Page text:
Updated: Nov 17, 2021
Sin and rebellion have been a hallmark of our world (and all of us) since the Fall.
How God providentially manages all things is well beyond our cognitive ability to comprehend. Yet he has assured us he is in control. We are and can be confident of God’s ongoing engagement in the affairs of humanity and his willingness to use extreme and catastrophic measures to accomplish his purposes.
So today there are many upheavals. The pandemic is rocking the world, all nations feel and see the specter of death, and on top of that social disorder, financial ruin, personal tragedy, and the list goes on and on, many people are dismayed and upset and fearful.
So, is the pandemic divine judgement?
As in the period of the 1918 Spanish Flu there are people crying the “End is Near”!
But we must use discernment and wisdom.
God disrupts the human cycle of selfishness through profound and drastic means and calls us to account for our sin. God has done this throughout history. Global pandemics are rare, but when they occur, they spread through trade/financial routes and financial hubs of prosperous and powerful nations. These nations, like the United States are inherently prone to prideful pursuit of profits and indifference toward God (Deut. 8:10–14).
So, like Egypt in Moses day is this pandemic part of a larger pattern? Look at other recent catastrophes that have struck North America over the past 20 years or more: 9/11; Superstorm Sandy; hurricanes Katrina, Maria, Irma, and Harvey; the California wildfires (which are raging again); Midwest tornado outbreaks; the swine flu, and now COVID-19. And just yesterday the Derecho storms have devastated crops and homes in the Midwest. And the list goes on.
Have we hardened our hearts to the point we write off God’s warnings as acts of nature?
I personally believe the answer is yes.
Ask yourself are we under divine judgment? Consider our nation and its citizens, not only the sin and dishonesty of our government officials but all of us! Pornography, unbridled consumerism, materialism, cheating, stealing, violence against the helpless and not to mention the greed. All the money spent on political campaigns and other frivolous things while people are hungry and destitute. We are indeed a wicked people.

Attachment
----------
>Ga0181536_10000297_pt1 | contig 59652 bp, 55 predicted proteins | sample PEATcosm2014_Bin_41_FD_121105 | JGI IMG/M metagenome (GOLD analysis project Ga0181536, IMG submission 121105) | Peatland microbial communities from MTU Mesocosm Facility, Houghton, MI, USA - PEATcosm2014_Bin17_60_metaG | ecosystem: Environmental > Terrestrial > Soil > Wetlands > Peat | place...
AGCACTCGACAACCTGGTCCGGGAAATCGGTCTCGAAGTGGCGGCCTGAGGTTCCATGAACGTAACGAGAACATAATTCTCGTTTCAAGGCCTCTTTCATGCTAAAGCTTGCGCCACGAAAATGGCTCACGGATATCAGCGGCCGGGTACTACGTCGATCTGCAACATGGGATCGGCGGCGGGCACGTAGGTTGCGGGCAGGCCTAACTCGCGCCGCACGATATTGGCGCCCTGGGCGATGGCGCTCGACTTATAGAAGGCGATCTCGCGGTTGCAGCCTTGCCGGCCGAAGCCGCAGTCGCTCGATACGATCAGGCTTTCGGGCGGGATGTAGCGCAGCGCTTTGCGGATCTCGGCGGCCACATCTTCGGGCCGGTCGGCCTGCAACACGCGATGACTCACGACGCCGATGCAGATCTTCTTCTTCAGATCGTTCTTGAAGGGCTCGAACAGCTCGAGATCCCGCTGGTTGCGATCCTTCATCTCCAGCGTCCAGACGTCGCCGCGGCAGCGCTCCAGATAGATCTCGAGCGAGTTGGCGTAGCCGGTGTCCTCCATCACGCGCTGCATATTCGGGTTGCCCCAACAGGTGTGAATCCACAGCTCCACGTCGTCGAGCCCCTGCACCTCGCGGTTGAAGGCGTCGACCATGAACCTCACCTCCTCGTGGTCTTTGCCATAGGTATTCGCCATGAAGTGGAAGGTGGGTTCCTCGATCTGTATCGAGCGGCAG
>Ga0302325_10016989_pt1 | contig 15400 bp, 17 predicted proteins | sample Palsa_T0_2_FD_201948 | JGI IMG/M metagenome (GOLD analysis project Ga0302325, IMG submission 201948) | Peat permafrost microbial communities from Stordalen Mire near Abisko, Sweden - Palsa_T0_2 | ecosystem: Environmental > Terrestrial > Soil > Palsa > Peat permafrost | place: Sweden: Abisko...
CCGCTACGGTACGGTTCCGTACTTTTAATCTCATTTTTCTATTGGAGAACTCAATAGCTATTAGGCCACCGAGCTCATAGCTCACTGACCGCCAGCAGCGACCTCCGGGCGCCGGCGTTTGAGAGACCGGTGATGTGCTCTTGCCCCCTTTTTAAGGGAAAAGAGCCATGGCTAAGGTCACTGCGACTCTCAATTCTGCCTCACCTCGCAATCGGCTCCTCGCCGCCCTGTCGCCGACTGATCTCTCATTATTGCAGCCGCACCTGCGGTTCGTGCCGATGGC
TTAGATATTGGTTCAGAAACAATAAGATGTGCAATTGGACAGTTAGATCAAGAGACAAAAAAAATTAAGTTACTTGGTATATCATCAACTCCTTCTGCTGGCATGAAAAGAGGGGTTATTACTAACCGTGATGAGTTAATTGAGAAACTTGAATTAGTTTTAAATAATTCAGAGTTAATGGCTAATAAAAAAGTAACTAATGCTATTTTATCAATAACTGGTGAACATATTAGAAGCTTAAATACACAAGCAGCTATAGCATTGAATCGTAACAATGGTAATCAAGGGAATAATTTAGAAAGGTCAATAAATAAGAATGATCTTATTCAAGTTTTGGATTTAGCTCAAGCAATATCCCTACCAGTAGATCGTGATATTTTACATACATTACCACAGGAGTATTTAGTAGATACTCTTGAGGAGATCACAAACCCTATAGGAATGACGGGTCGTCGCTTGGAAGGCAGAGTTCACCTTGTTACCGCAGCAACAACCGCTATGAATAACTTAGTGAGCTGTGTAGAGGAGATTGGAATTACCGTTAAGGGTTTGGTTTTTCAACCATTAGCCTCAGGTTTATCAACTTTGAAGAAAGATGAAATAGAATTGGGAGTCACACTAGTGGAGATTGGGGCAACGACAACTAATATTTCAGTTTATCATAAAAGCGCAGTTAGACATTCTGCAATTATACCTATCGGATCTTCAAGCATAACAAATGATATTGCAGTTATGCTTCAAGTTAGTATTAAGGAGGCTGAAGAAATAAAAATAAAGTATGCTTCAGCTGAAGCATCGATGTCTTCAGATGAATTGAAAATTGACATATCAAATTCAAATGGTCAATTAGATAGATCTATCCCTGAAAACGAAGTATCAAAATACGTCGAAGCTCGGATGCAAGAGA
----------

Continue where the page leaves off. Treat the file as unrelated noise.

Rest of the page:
In America, the church has largely failed in its mandate and has for the most part become lukewarm and ineffective. Remember we all bear responsibility- WE ARE the church!
When confronted with disasters, Holy Scripture calls us to look to God for comfort, self-control, and healing. Prophets from Moses to Malachi pointed to sin and the need for repentance as reasons behind many disasters. We see early in the book of Romans, the apostle Paul states, “the wrath of God is being revealed … against all ungodliness and unrighteousness” (1:18).
We are called to repent, which means to change our minds and behavior, to go to God in prayer.
Are we under God’s wrath today?
It is important to understand that God’s wrath always comes with mercy (Hab. 3:2; 1 Chron. 21:13). We can see his mercy in the pattern of smaller catastrophes leading to greater ones, allowing opportunity for repentance sooner rather than being subjected to larger consequences later. The ten plagues of Egypt for example increased in severity partly because, early on, Pharaoh and his people “did not listen,” but rather “turned and went into his house with no concern even for this.” (Ex. 7:22–23).
In our arrogance and pride, we often quickly dismiss extraordinary acts of God as flukes of nature. We falsely believe we can through reason and logic control these forces of nature. Scripture calls this mindset hardening of the heart (Ex. 8:19; Prov. 28:14).
Is your heart hardened?
Paul holds up Old Testament patterns of judgment as “types,” or “examples to us”—historic precedents to heed (1 Cor. 10:1–12; Rom. 11:20–21). When chastising the Corinthians for desecrating the Lord’s Supper, Paul says, “why many among you are weak and sick, and a number of you have fallen asleep [have died]” (1 Cor. 11:30). Paul understands sickness and death are a “judgment”, even for these New Testament believers. Hebrews 12, referring back to Proverbs, tells believers, “‘do not regard lightly the discipline of the Lord, ... for the moment all discipline seems painful rather than pleasant” (Heb. 12:5, 11).
Tragedy and crisis are magnifiers of circumstances that force us to realize the true nature of what we are doing and shine a bright light on underlying situations we might have otherwise ignored or dismissed.
The coronavirus global pandemic has not only claimed more than 600,000 lives across the world. It has shaken all of us in ways big and small. There is a greater hunger for substance and significance, both in our personal lives as well as in our professional pursuits.
Through all the strife and adversity, God is inviting us to take inventory of what is important. In His graciousness, He is providing us with an opportunity to become reacquainted with our families and life in general. The loss of our freedoms is allowing a newfound appreciation of the luxuries of normal, everyday living.
We are not called on as the Body of Christ to announce God’s condemnation or judgement but rather to examine ourselves, to reflect on our lives, our sins and to repent. Our personal repentance serves as but one part of our larger kingdom mission to relieve suffering, mourn with the grieving, care for the sick, encourage the weak, comfort the afflicted and plead for God’s mercy.
In this pandemic, God demands our repentance. With that in mind we must receive any discipline God may send our way as coming from the hand of our loving Father.